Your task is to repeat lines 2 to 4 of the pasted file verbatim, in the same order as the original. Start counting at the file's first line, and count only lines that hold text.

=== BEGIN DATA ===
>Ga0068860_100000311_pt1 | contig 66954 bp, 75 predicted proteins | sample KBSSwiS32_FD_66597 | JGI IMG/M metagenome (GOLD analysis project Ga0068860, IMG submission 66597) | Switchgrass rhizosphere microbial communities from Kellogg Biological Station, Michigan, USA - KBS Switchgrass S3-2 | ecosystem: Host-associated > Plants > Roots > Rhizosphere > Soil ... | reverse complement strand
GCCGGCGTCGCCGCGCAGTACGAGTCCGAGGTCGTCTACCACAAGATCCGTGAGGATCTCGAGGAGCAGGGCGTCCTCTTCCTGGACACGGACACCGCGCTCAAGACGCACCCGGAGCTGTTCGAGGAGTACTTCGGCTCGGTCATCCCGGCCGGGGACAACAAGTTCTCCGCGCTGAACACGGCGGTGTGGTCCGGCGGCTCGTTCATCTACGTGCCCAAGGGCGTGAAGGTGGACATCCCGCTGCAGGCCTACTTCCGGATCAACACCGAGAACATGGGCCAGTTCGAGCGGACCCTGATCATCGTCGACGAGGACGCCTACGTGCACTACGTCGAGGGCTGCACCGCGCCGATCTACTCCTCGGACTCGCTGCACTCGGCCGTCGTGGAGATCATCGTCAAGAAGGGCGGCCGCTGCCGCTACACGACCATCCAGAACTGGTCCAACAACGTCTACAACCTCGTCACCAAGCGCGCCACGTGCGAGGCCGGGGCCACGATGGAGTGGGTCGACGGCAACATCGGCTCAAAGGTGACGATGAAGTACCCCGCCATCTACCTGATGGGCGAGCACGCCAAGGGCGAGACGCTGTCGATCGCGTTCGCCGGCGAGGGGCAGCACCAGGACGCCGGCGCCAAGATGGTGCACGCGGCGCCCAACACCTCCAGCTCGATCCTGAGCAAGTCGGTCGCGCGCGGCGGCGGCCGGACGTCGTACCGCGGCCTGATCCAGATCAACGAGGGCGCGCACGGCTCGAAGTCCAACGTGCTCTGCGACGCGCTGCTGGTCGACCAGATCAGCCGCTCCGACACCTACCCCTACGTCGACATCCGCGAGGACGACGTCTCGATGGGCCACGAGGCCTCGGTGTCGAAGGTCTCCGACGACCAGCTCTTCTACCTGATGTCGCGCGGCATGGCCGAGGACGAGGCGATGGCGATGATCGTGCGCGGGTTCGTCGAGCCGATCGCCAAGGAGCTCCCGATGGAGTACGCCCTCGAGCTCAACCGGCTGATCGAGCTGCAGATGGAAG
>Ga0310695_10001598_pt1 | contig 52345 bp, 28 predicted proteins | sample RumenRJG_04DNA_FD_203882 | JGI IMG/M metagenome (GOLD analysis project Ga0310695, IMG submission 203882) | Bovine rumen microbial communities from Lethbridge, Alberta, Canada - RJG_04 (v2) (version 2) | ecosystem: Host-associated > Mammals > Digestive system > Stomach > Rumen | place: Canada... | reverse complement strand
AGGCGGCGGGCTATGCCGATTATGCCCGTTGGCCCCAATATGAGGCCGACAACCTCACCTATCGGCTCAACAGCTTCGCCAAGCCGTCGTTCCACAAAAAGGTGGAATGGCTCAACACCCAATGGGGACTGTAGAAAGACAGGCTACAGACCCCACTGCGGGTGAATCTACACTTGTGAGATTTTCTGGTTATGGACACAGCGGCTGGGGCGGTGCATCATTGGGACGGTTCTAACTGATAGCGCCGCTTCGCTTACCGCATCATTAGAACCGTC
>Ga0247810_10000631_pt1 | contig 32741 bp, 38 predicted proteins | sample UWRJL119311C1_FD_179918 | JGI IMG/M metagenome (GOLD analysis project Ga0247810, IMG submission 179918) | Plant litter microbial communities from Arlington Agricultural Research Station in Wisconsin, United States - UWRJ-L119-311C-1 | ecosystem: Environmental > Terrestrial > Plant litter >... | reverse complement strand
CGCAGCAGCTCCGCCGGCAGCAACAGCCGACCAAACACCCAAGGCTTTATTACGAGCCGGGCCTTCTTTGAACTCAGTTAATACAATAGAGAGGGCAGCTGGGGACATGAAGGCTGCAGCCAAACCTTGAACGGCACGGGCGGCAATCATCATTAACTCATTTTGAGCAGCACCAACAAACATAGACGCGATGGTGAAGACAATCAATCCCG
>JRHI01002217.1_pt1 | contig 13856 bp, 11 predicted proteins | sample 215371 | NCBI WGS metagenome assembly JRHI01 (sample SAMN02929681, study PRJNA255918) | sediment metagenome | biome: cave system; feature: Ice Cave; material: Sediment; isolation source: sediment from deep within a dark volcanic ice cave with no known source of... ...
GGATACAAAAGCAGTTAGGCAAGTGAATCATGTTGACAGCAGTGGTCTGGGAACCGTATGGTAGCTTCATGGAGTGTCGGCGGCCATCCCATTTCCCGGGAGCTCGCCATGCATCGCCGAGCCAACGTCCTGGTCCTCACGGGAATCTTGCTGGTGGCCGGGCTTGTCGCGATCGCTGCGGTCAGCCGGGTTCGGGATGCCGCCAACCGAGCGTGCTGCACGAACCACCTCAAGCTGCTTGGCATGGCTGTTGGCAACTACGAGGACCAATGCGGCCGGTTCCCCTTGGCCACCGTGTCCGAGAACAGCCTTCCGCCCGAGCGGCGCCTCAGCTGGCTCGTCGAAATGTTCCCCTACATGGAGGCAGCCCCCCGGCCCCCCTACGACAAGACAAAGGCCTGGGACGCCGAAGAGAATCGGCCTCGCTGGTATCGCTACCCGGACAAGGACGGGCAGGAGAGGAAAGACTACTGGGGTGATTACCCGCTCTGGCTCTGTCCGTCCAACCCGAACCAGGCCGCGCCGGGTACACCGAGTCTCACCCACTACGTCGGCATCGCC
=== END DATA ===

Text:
GCCGGCGTCGCCGCGCAGTACGAGTCCGAGGTCGTCTACCACAAGATCCGTGAGGATCTCGAGGAGCAGGGCGTCCTCTTCCTGGACACGGACACCGCGCTCAAGACGCACCCGGAGCTGTTCGAGGAGTACTTCGGCTCGGTCATCCCGGCCGGGGACAACAAGTTCTCCGCGCTGAACACGGCGGTGTGGTCCGGCGGCTCGTTCATCTACGTGCCCAAGGGCGTGAAGGTGGACATCCCGCTGCAGGCCTACTTCCGGATCAACACCGAGAACATGGGCCAGTTCGAGCGGACCCTGATCATCGTCGACGAGGACGCCTACGTGCACTACGTCGAGGGCTGCACCGCGCCGATCTACTCCTCGGACTCGCTGCACTCGGCCGTCGTGGAGATCATCGTCAAGAAGGGCGGCCGCTGCCGCTACACGACCATCCAGAACTGGTCCAACAACGTCTACAACCTCGTCACCAAGCGCGCCACGTGCGAGGCCGGGGCCACGATGGAGTGGGTCGACGGCAACATCGGCTCAAAGGTGACGATGAAGTACCCCGCCATCTACCTGATGGGCGAGCACGCCAAGGGCGAGACGCTGTCGATCGCGTTCGCCGGCGAGGGGCAGCACCAGGACGCCGGCGCCAAGATGGTGCACGCGGCGCCCAACACCTCCAGCTCGATCCTGAGCAAGTCGGTCGCGCGCGGCGGCGGCCGGACGTCGTACCGCGGCCTGATCCAGATCAACGAGGGCGCGCACGGCTCGAAGTCCAACGTGCTCTGCGACGCGCTGCTGGTCGACCAGATCAGCCGCTCCGACACCTACCCCTACGTCGACATCCGCGAGGACGACGTCTCGATGGGCCACGAGGCCTCGGTGTCGAAGGTCTCCGACGACCAGCTCTTCTACCTGATGTCGCGCGGCATGGCCGAGGACGAGGCGATGGCGATGATCGTGCGCGGGTTCGTCGAGCCGATCGCCAAGGAGCTCCCGATGGAGTACGCCCTCGAGCTCAACCGGCTGATCGAGCTGCAGATGGAAG
>Ga0310695_10001598_pt1 | contig 52345 bp, 28 predicted proteins | sample RumenRJG_04DNA_FD_203882 | JGI IMG/M metagenome (GOLD analysis project Ga0310695, IMG submission 203882) | Bovine rumen microbial communities from Lethbridge, Alberta, Canada - RJG_04 (v2) (version 2) | ecosystem: Host-associated > Mammals > Digestive system > Stomach > Rumen | place: Canada... | reverse complement strand
AGGCGGCGGGCTATGCCGATTATGCCCGTTGGCCCCAATATGAGGCCGACAACCTCACCTATCGGCTCAACAGCTTCGCCAAGCCGTCGTTCCACAAAAAGGTGGAATGGCTCAACACCCAATGGGGACTGTAGAAAGACAGGCTACAGACCCCACTGCGGGTGAATCTACACTTGTGAGATTTTCTGGTTATGGACACAGCGGCTGGGGCGGTGCATCATTGGGACGGTTCTAACTGATAGCGCCGCTTCGCTTACCGCATCATTAGAACCGTC